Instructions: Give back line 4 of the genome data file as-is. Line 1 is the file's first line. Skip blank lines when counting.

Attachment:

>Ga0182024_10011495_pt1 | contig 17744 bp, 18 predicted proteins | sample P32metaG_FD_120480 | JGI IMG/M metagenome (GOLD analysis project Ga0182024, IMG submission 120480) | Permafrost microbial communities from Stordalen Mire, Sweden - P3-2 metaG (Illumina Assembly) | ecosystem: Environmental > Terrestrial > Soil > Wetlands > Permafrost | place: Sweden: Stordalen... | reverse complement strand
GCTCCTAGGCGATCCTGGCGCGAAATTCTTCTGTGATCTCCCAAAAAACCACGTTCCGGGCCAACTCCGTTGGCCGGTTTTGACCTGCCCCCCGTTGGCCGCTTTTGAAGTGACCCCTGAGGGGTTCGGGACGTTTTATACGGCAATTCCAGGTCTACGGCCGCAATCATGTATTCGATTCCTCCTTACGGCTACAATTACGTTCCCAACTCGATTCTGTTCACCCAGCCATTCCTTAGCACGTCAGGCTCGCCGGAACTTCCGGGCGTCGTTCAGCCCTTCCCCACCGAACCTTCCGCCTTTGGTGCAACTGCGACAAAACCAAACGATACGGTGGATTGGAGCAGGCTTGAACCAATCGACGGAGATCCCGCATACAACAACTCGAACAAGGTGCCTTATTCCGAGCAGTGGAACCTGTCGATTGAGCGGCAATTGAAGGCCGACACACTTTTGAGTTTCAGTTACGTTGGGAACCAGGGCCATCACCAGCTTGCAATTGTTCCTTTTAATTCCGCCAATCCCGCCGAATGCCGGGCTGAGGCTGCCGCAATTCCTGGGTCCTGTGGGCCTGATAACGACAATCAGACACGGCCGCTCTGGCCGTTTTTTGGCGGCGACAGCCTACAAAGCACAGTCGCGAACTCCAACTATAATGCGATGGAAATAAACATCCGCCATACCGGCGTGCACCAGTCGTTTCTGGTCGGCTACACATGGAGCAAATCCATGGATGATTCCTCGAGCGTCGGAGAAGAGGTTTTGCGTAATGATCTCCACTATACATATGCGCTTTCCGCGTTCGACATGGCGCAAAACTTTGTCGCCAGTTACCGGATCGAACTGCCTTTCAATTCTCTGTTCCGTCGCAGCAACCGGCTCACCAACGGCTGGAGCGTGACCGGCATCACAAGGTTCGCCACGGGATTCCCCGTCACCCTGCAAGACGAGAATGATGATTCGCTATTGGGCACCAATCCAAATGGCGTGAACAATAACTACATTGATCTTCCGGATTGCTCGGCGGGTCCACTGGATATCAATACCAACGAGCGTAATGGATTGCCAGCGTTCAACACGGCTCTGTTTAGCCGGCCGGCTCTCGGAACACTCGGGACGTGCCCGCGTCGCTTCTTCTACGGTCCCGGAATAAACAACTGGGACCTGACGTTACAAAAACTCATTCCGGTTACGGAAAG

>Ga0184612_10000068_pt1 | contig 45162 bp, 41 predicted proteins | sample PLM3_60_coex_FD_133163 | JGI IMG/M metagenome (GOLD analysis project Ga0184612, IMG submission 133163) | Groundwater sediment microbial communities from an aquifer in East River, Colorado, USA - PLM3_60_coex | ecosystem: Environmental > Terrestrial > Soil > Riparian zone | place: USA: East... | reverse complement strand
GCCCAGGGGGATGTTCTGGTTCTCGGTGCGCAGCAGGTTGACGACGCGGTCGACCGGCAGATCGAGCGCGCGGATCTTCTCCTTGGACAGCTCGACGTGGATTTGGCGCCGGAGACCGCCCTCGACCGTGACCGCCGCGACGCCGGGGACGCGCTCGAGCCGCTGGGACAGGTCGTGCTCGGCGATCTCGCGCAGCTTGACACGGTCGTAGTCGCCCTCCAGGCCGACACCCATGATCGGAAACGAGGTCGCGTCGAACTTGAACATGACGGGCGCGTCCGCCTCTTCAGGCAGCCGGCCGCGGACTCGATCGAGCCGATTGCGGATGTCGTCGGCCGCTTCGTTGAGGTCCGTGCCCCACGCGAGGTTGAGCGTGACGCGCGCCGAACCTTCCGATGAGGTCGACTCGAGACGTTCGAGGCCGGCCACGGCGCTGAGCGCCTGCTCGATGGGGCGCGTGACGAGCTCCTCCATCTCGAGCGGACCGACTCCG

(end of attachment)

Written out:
GCCCAGGGGGATGTTCTGGTTCTCGGTGCGCAGCAGGTTGACGACGCGGTCGACCGGCAGATCGAGCGCGCGGATCTTCTCCTTGGACAGCTCGACGTGGATTTGGCGCCGGAGACCGCCCTCGACCGTGACCGCCGCGACGCCGGGGACGCGCTCGAGCCGCTGGGACAGGTCGTGCTCGGCGATCTCGCGCAGCTTGACACGGTCGTAGTCGCCCTCCAGGCCGACACCCATGATCGGAAACGAGGTCGCGTCGAACTTGAACATGACGGGCGCGTCCGCCTCTTCAGGCAGCCGGCCGCGGACTCGATCGAGCCGATTGCGGATGTCGTCGGCCGCTTCGTTGAGGTCCGTGCCCCACGCGAGGTTGAGCGTGACGCGCGCCGAACCTTCCGATGAGGTCGACTCGAGACGTTCGAGGCCGGCCACGGCGCTGAGCGCCTGCTCGATGGGGCGCGTGACGAGCTCCTCCATCTCGAGCGGACCGACTCCG